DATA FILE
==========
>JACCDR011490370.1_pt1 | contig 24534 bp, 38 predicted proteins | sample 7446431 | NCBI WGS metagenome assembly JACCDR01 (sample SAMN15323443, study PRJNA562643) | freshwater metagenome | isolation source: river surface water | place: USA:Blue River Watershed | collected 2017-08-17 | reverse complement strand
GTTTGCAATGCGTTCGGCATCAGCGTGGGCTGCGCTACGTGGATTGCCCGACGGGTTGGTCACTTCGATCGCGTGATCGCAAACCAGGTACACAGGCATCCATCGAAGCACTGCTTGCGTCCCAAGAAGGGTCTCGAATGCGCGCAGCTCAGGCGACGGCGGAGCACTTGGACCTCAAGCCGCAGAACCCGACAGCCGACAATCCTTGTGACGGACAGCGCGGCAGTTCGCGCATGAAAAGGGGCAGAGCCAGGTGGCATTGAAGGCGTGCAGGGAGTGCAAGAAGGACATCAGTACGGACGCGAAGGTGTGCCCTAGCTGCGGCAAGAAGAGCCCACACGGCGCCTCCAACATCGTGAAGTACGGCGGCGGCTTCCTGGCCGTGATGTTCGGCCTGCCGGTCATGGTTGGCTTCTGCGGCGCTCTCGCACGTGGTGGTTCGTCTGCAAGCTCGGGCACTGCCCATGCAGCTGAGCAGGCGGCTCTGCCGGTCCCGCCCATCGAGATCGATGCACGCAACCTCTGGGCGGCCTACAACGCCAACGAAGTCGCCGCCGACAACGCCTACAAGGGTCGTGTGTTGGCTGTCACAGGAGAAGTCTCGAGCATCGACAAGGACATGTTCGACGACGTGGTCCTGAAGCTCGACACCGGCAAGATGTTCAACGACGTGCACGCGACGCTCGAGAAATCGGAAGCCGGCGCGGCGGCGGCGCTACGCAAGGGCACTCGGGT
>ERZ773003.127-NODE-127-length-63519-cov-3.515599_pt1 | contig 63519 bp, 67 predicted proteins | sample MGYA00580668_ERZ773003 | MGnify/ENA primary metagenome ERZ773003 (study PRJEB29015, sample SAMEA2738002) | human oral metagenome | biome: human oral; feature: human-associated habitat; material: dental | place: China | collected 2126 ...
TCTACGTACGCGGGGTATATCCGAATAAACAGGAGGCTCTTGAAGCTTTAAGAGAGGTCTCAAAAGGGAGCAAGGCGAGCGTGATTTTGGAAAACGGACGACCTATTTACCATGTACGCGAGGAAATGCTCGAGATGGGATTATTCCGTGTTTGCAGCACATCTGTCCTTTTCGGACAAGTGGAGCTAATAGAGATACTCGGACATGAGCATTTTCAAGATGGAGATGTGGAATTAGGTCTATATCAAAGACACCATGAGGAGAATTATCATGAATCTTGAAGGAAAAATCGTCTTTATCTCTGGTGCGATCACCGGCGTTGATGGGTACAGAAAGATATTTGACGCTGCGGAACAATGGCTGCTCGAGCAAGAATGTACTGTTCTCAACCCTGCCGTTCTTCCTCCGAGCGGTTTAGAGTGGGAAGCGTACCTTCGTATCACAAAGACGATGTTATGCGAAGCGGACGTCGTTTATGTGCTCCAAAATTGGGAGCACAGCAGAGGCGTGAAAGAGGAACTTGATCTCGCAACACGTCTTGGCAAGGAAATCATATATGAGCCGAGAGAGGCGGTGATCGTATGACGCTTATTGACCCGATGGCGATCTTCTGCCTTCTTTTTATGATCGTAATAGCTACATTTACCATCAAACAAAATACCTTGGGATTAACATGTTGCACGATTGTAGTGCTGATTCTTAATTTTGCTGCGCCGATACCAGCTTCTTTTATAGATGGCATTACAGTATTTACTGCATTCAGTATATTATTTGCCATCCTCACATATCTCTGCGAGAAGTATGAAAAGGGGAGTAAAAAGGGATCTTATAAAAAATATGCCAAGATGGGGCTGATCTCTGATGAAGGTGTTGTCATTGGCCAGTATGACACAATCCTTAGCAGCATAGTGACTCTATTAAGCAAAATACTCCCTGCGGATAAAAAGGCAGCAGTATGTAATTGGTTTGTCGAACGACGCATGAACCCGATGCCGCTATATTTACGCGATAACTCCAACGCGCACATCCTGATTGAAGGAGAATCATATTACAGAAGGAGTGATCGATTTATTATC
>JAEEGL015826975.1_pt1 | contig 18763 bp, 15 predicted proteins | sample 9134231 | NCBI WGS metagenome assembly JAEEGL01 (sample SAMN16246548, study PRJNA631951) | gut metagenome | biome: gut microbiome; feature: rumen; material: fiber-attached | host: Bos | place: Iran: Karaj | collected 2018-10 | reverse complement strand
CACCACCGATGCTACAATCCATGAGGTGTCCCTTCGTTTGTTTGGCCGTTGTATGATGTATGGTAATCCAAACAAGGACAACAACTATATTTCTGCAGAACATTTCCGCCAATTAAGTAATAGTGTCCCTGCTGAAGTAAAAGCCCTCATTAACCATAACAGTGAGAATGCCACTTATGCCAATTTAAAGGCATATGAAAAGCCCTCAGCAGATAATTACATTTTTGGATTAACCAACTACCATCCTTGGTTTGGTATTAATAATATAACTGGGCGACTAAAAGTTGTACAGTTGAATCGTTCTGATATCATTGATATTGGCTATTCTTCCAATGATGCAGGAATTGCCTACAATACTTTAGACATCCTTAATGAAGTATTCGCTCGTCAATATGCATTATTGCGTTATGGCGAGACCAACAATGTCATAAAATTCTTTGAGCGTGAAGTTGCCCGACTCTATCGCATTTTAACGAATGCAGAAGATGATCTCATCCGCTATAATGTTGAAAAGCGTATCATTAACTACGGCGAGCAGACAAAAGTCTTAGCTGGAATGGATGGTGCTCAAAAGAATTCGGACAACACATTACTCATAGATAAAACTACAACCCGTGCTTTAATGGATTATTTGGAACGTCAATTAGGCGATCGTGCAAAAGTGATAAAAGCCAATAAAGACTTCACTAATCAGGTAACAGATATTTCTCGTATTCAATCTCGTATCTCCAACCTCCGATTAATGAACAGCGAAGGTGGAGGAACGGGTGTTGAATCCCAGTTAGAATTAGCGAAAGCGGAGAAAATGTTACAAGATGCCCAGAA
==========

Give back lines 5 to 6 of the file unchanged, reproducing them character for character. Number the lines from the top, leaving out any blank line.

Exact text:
>JAEEGL015826975.1_pt1 | contig 18763 bp, 15 predicted proteins | sample 9134231 | NCBI WGS metagenome assembly JAEEGL01 (sample SAMN16246548, study PRJNA631951) | gut metagenome | biome: gut microbiome; feature: rumen; material: fiber-attached | host: Bos | place: Iran: Karaj | collected 2018-10 | reverse complement strand
CACCACCGATGCTACAATCCATGAGGTGTCCCTTCGTTTGTTTGGCCGTTGTATGATGTATGGTAATCCAAACAAGGACAACAACTATATTTCTGCAGAACATTTCCGCCAATTAAGTAATAGTGTCCCTGCTGAAGTAAAAGCCCTCATTAACCATAACAGTGAGAATGCCACTTATGCCAATTTAAAGGCATATGAAAAGCCCTCAGCAGATAATTACATTTTTGGATTAACCAACTACCATCCTTGGTTTGGTATTAATAATATAACTGGGCGACTAAAAGTTGTACAGTTGAATCGTTCTGATATCATTGATATTGGCTATTCTTCCAATGATGCAGGAATTGCCTACAATACTTTAGACATCCTTAATGAAGTATTCGCTCGTCAATATGCATTATTGCGTTATGGCGAGACCAACAATGTCATAAAATTCTTTGAGCGTGAAGTTGCCCGACTCTATCGCATTTTAACGAATGCAGAAGATGATCTCATCCGCTATAATGTTGAAAAGCGTATCATTAACTACGGCGAGCAGACAAAAGTCTTAGCTGGAATGGATGGTGCTCAAAAGAATTCGGACAACACATTACTCATAGATAAAACTACAACCCGTGCTTTAATGGATTATTTGGAACGTCAATTAGGCGATCGTGCAAAAGTGATAAAAGCCAATAAAGACTTCACTAATCAGGTAACAGATATTTCTCGTATTCAATCTCGTATCTCCAACCTCCGATTAATGAACAGCGAAGGTGGAGGAACGGGTGTTGAATCCCAGTTAGAATTAGCGAAAGCGGAGAAAATGTTACAAGATGCCCAGAA